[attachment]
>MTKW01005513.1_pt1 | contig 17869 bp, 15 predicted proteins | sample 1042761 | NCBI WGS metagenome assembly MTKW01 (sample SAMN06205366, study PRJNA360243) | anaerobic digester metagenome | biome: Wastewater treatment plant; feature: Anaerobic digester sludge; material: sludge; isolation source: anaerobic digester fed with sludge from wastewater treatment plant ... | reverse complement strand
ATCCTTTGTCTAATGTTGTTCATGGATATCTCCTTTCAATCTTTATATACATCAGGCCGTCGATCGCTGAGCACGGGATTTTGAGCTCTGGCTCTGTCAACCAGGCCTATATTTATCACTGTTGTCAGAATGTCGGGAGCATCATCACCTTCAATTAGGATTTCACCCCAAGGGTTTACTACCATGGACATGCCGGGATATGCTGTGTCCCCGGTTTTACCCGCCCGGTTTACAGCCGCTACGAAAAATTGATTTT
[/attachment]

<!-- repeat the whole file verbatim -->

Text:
>MTKW01005513.1_pt1 | contig 17869 bp, 15 predicted proteins | sample 1042761 | NCBI WGS metagenome assembly MTKW01 (sample SAMN06205366, study PRJNA360243) | anaerobic digester metagenome | biome: Wastewater treatment plant; feature: Anaerobic digester sludge; material: sludge; isolation source: anaerobic digester fed with sludge from wastewater treatment plant ... | reverse complement strand
ATCCTTTGTCTAATGTTGTTCATGGATATCTCCTTTCAATCTTTATATACATCAGGCCGTCGATCGCTGAGCACGGGATTTTGAGCTCTGGCTCTGTCAACCAGGCCTATATTTATCACTGTTGTCAGAATGTCGGGAGCATCATCACCTTCAATTAGGATTTCACCCCAAGGGTTTACTACCATGGACATGCCGGGATATGCTGTGTCCCCGGTTTTACCCGCCCGGTTTACAGCCGCTACGAAAAATTGATTTT